Esse is a mish-mash of existential metaphysics, humanist spirituality and, in the case of Universal Stranger, Christian ethics (feel free to substitute the ethics of your own faith tradition).
20 things you need to know about Esse but are too shy to ask….
- Esse (Latin, “to be”) is not a religion, ideology or systematic philosophy. It consists of one person’s ruminations and reflections on life.
- The person is real, but anonymous. The anonymity is intended not to obscure, but to clarify: to remove the veil of individual personality so that the general human relevance of the ruminations and reflections (if any) can reveal itself more easily.
- In the terminology of Esse, this person is referred to as The Stranger. To the extent that his/her ruminations and reflections connect with others and others respond, the others are referred to, collectively and individually, as (the) Universal Stranger.
There is only one Esse, and the Universal Stranger is its Prophet
- To the extent that Esse can be said to possess a methodology, the methodology is grounded in existentialism and humanism. Out of respect to the Western intellectual tradition, however, Esse addresses a metaphysical issue: the idea and nature of God.
- In Esse, God is existence and existence is God. The explanation for this maxim can be found in Book One, Chapter 14 of Rody and The Stranger, also known as The Book of Esse, one of the foundational texts of Esse. Yes, Esse can be pretentious at times.
- Other notable maxims derived from The Stranger’s ruminations and reflections include:
- The purpose of life is creativity, the meaning of life is relationships
- The universe isn’t moral, but that doesn’t mean there’s no such thing as a moral universe: there is, and it’s called civilisation
- The first and greatest and most enduring symbol of civilisation is the wall
- The most profound and enduring truths of religion are psychological truths
- Religion can be rationally and sympathetically understood as a branch of human creativity
- If the Bible was meant to be taken literally, why did Christ speak in parables?
- There are no answers, there is only creativity
7. At a time of spiritual and intellectual crisis in the West, one of the greatest threats to a free, secular society comes from the secular culture’s unwillingness or inability to make a constructive statement about God. The creative impulse behind Esse arises from The Stranger’s “dark epiphany”—a profound sense of alienation—and his/her attempts to come to terms with it.
8. One of the tenets of Esse is that alienation is not an exclusively modern phenomenon, but has been a structural characteristic of settled societies since ancient times.
- This is supported by The Stranger’s Alienation Theory of History, which proposes that the historical roots of alienation lie in the Neolithic era, when the human lifestyle bifurcated into hunter-gatherer and agrarian.
- The Theory draws on readings of ancient texts such as The Epic of Gilgamesh and the Old Testament. The Stranger’s interpretive criticism of Gilgamesh has opened the work to being regarded, within Esse, as a foundational text.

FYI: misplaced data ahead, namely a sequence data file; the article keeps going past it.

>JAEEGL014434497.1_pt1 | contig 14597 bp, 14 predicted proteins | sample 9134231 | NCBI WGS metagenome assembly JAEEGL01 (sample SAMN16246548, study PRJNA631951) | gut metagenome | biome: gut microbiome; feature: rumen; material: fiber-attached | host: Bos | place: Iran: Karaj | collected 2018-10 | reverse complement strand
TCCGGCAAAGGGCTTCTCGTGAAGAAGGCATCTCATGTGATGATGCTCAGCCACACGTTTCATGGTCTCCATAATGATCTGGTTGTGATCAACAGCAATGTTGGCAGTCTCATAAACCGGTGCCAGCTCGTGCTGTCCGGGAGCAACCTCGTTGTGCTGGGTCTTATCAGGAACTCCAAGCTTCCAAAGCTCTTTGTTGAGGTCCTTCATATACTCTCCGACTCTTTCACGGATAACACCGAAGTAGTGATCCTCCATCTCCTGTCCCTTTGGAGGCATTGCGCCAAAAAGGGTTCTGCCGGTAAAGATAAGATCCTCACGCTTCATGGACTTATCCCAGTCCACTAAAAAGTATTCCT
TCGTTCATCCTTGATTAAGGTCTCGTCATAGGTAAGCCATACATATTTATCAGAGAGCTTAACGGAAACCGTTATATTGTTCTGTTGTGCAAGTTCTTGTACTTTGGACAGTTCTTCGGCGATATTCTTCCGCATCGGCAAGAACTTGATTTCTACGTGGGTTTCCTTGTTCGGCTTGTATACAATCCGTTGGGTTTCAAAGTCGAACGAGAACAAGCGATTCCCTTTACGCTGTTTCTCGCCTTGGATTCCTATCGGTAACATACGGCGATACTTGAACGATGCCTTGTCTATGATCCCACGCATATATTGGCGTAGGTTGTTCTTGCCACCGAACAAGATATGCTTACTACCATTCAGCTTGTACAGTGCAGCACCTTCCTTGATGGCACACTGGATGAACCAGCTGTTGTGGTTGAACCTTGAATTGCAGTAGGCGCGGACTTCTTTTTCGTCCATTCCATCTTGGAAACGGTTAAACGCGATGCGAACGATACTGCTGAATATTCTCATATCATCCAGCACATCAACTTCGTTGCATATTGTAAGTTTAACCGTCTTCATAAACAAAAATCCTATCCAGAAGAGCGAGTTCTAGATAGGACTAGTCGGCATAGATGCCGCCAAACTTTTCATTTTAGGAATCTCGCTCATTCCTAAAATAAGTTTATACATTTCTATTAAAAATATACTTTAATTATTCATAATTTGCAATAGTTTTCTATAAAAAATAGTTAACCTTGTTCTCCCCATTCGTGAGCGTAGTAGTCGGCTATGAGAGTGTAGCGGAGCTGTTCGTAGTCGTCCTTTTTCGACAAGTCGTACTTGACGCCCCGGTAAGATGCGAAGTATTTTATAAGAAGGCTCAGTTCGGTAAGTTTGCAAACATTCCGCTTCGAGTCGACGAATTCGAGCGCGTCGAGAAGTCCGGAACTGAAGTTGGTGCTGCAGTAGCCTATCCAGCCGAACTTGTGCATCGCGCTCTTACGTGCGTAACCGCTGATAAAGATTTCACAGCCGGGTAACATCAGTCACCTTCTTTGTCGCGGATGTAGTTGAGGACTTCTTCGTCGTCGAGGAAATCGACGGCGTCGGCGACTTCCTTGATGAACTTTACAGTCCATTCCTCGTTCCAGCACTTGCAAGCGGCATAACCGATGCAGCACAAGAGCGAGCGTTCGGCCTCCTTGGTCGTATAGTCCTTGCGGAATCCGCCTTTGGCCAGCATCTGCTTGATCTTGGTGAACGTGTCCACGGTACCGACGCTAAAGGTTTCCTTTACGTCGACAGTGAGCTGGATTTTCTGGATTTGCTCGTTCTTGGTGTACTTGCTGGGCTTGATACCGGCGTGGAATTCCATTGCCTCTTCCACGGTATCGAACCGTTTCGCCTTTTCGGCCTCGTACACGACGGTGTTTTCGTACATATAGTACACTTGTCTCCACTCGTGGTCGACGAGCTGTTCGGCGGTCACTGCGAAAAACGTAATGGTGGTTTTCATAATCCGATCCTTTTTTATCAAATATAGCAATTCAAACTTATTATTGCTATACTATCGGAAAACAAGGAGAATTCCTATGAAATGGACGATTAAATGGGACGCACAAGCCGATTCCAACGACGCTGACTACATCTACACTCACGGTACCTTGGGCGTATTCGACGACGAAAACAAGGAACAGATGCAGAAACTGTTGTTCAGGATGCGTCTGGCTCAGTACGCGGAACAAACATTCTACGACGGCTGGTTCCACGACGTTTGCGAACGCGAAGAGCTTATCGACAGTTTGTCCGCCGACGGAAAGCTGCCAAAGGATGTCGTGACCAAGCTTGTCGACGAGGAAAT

- To the extent that Esse concerns itself with epistemology, it proposes a taxonomic view of reality and human experience, holding that they fall into three categories: change, continuity and crisis (alternatively, disruption or chaos).
- These categories are optical rather than substantive—lenses through which the alienated and fragmented mind can dynamically assess situations in a way that recognises patterns and relationships, and so helps to create or infer an intelligible behavioural model.
- For convenience, and to introduce an element of systematisation, these categories are permanently and arbitrarily designated as alpha (change), beta (continuity) and gamma (crisis). This taxonomic approach is known within Esse as The Rule of Three.
- Within Esse, there are maxims specific to The Rule of Three. For example:
- The three pillars of Western civilisation are Greek spirit (alpha), Roman character (beta) and Jewish suffering (gamma).
- To the extent that Esse addresses ethics, its approach draws from the psychological positivity of the New Testament, romanticism and other sources. It regards imagination, creativity and love as cardinal virtues.
- These virtues are not innate human characteristics but ideals to which individuals can aspire. The mental concentration and effort to practice them can result in a constructive, transcendent energy analogous to the euphoria traditionally associated with religious faith.
- Esse is sceptical toward human nature, however, and shares with the Christian tradition a wariness of the sin of spiritual pride. Esse counsels that, while the will is ideally buoyed by spirituality, it should also be aligned to human and societal norms.
- Each cardinal virtue is potentially redemptive for the alienated psyche. The idea of redemption within Esse is best understood as a form of psychological therapy; it is not intended to invite comparisons with redemption offered by Christianity or other religions.
- Esse is secular in nature and liberal in outlook—an attempt to recover human spirituality outside the context of formal religion. It understands the value of religion in tradition and society, however, and seeks to recognise its own limitations.
- In the words of The Stranger, “Esse can serve as a half-way house between the darkness and the light. If we can draw some of our fellow humans back from the darkness and point them towards the light, we will have achieved some good.”